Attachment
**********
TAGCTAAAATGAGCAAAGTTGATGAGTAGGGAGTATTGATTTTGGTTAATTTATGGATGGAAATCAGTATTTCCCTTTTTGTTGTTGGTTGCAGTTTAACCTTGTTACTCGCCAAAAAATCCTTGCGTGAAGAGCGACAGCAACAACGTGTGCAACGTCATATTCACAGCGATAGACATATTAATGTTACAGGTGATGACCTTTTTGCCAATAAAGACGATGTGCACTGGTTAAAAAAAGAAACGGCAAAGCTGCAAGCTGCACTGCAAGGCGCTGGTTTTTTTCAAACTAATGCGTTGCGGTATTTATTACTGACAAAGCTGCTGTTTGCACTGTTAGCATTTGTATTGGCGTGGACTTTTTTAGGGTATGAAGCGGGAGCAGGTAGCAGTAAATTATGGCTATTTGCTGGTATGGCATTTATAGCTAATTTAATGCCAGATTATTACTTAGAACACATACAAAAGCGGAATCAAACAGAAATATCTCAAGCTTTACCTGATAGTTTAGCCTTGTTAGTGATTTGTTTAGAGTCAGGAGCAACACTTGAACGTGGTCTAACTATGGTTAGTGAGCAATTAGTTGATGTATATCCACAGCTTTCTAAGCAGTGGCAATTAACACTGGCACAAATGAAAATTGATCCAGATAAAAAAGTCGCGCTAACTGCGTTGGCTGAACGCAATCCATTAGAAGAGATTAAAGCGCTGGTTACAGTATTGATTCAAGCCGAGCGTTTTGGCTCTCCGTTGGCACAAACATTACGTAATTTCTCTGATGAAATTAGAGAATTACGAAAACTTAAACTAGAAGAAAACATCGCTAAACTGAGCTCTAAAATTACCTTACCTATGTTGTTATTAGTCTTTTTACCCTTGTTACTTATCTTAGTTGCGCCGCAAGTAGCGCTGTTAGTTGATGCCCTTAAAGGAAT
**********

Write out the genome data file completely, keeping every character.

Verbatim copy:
TAGCTAAAATGAGCAAAGTTGATGAGTAGGGAGTATTGATTTTGGTTAATTTATGGATGGAAATCAGTATTTCCCTTTTTGTTGTTGGTTGCAGTTTAACCTTGTTACTCGCCAAAAAATCCTTGCGTGAAGAGCGACAGCAACAACGTGTGCAACGTCATATTCACAGCGATAGACATATTAATGTTACAGGTGATGACCTTTTTGCCAATAAAGACGATGTGCACTGGTTAAAAAAAGAAACGGCAAAGCTGCAAGCTGCACTGCAAGGCGCTGGTTTTTTTCAAACTAATGCGTTGCGGTATTTATTACTGACAAAGCTGCTGTTTGCACTGTTAGCATTTGTATTGGCGTGGACTTTTTTAGGGTATGAAGCGGGAGCAGGTAGCAGTAAATTATGGCTATTTGCTGGTATGGCATTTATAGCTAATTTAATGCCAGATTATTACTTAGAACACATACAAAAGCGGAATCAAACAGAAATATCTCAAGCTTTACCTGATAGTTTAGCCTTGTTAGTGATTTGTTTAGAGTCAGGAGCAACACTTGAACGTGGTCTAACTATGGTTAGTGAGCAATTAGTTGATGTATATCCACAGCTTTCTAAGCAGTGGCAATTAACACTGGCACAAATGAAAATTGATCCAGATAAAAAAGTCGCGCTAACTGCGTTGGCTGAACGCAATCCATTAGAAGAGATTAAAGCGCTGGTTACAGTATTGATTCAAGCCGAGCGTTTTGGCTCTCCGTTGGCACAAACATTACGTAATTTCTCTGATGAAATTAGAGAATTACGAAAACTTAAACTAGAAGAAAACATCGCTAAACTGAGCTCTAAAATTACCTTACCTATGTTGTTATTAGTCTTTTTACCCTTGTTACTTATCTTAGTTGCGCCGCAAGTAGCGCTGTTAGTTGATGCCCTTAAAGGAAT